When Stanford Professor Lee Shulman was first enmeshed in the research that led to Board certification of teachers by NBPTS, I asked him – in a hotel bathroom, of all places – what interesting findings were turning up about great teachers as compared to the rest. He replied: “Well, you might not find this such a big deal, but a big indicator is the degree to which a teacher accurately describes what happens in her classroom.”
I DID find it a big deal! It confirmed something I had noticed for years, memorably captured by Ben Stein playing a boring and clueless history teacher in Ferris Bueller’s Day Off: weak teachers have big blind spots. In fact, earlier that week I had watched one of the top teachers in Jefferson County KY overlook some revealing student behavior after she had stopped to work with a small group doing a task. At the end of her brief conference with them, she asked: OK, got it? They all smiled and nodded their heads. But the moment she started to leave, 3 of the 4 girls shrugged their shoulders and made that frowny look we all make when we don’t get it. The teacher missed it.
I think understanding is difficult to achieve, so I am always a bit skeptical that it has been achieved. I have thus always had sensitive peripheral vision and a desire borne of skepticism to see what’s really going on as a teacher. That’s why I was a pretty fair soccer referee (where you need eyes in the back of your head if you’re going to catch many fouls away from where the ball is, i.e. “off the ball”). And though I was a reasonably effective teacher, I think my strength was more my ability to read faces and body language (as well as papers) than my initial teaching. I saw when something was not understood or I noticed who wasn’t paying attention and responded accordingly.
Seeing is not so easy.
Yet, as Shulman noted, a surprisingly high number of teachers, like my Kentucky friend, are guilty of noticing only what they expect and wish to see and hear rather than what is really there to see and hear. This is a critical reason why evidence-based supervision is needed because teachers sometimes describe in post-observation conferences what they think occurred in ways that do not reflect the evidence at all. It may also explain why many teachers don’t trust test scores because we intuitively think our students learned more than tests show because “we taught them well.”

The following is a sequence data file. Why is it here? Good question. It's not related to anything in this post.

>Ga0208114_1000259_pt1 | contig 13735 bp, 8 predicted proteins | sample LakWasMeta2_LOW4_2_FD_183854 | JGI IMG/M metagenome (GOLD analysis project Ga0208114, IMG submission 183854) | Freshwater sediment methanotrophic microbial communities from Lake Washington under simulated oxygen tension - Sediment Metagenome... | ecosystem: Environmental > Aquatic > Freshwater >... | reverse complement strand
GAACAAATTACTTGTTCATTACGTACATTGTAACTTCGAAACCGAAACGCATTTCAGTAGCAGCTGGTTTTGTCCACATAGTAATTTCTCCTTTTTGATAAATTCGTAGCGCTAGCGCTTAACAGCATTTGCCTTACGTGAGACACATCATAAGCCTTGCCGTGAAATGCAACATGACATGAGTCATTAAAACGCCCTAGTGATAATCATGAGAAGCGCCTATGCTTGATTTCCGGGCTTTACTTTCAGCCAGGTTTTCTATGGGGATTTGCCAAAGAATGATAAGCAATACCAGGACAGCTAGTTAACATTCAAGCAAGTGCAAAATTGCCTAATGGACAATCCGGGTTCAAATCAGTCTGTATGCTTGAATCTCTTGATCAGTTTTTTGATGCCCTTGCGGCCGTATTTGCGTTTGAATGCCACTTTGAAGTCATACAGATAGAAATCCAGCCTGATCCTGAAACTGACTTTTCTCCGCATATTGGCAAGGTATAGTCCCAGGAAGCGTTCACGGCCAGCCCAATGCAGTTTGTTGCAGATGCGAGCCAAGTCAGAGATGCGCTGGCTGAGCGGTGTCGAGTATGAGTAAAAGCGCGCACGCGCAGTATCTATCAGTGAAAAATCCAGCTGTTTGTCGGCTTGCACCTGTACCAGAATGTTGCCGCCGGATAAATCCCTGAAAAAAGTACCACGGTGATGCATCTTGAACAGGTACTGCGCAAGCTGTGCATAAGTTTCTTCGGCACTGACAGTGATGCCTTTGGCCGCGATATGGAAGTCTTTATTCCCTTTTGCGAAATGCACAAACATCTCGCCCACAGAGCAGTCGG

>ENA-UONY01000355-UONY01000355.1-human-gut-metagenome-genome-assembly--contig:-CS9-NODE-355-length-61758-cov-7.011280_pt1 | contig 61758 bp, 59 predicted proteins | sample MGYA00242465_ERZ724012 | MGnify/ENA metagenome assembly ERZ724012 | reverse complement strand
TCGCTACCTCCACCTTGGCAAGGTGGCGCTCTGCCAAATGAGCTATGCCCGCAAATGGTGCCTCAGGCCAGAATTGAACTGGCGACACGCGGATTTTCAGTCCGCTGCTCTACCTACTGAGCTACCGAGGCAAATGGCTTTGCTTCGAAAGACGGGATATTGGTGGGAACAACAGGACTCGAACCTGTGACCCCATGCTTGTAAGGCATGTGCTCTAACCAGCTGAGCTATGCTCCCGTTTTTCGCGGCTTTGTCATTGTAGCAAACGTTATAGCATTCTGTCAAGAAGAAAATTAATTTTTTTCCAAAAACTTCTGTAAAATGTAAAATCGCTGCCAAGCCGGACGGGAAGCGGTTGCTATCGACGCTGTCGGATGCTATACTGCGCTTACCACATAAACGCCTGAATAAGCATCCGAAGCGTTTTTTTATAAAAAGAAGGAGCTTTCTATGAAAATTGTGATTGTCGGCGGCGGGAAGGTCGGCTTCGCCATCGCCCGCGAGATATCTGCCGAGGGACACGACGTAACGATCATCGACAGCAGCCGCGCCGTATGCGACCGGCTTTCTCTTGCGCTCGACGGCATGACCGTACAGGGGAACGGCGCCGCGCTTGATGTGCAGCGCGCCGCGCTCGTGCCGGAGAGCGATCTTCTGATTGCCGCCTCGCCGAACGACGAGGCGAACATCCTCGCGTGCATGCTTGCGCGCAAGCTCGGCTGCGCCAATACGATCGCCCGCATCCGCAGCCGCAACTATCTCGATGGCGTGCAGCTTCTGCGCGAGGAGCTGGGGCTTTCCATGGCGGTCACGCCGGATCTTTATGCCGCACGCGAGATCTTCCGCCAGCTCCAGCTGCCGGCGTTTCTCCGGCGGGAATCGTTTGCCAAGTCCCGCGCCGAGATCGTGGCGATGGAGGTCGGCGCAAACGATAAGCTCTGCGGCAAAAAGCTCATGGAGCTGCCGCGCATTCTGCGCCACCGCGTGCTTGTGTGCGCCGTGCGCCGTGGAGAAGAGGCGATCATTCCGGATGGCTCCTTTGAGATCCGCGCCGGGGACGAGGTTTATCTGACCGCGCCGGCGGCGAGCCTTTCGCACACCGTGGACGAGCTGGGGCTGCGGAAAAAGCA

Think it’s easy to see what’s there to be seen? It isn’t. We have a clear agenda in mind, far more is happening on the periphery of the action than we can easily take in, and we often unwittingly rely on very selective evidence for how things are going.
When I was a teen, a great trick (and winning bet) was to ask people to count how many E’s, lower-case and capital, are in the paragraph on the back of a pack of Camel cigarettes. Practically no one gets it right:
The first time I did it I found 7, if it’s any consolation.
Or, watch this video, if you haven’t already seen it.
I was the first teacher in my school to ever videotape his class because I was so interested in teacher blind spots. (I won’t say it was a while ago but it was before VHS cassettes: the SONY deck used 1-inch reel-to-reel tape!) Even with my decent perceptual skills, however, I was shocked at the number of things I had missed while going over the tape: students who made slight movements as if to speak, and who didn’t get my attention, and often gave up for the rest of the class; how regularly I used the word “obviously” in analyzing a text – deadly for most students to whom it was not obvious; how few student questions were higher-order; and how many students wrote nothing in their notebooks for an entire class even though their notes were meant to be a key helpful resource to them for later drafting papers and doing exam preparation.
Looking ‘off the ball’ and seeing what of note doesn’t occur.
I became a better teacher by being a defensive-minded JV and Varsity soccer coach. As a coach, my eyes were always off the ball because in coaching the defense you are deliberately looking away from the action to see what the defenders are doing in anticipation or response. Yet, not only do most fans constantly watch the ball, many naïve players and coaches over-watch it as well. (Watch the eyes of your youth soccer coaches this fall!)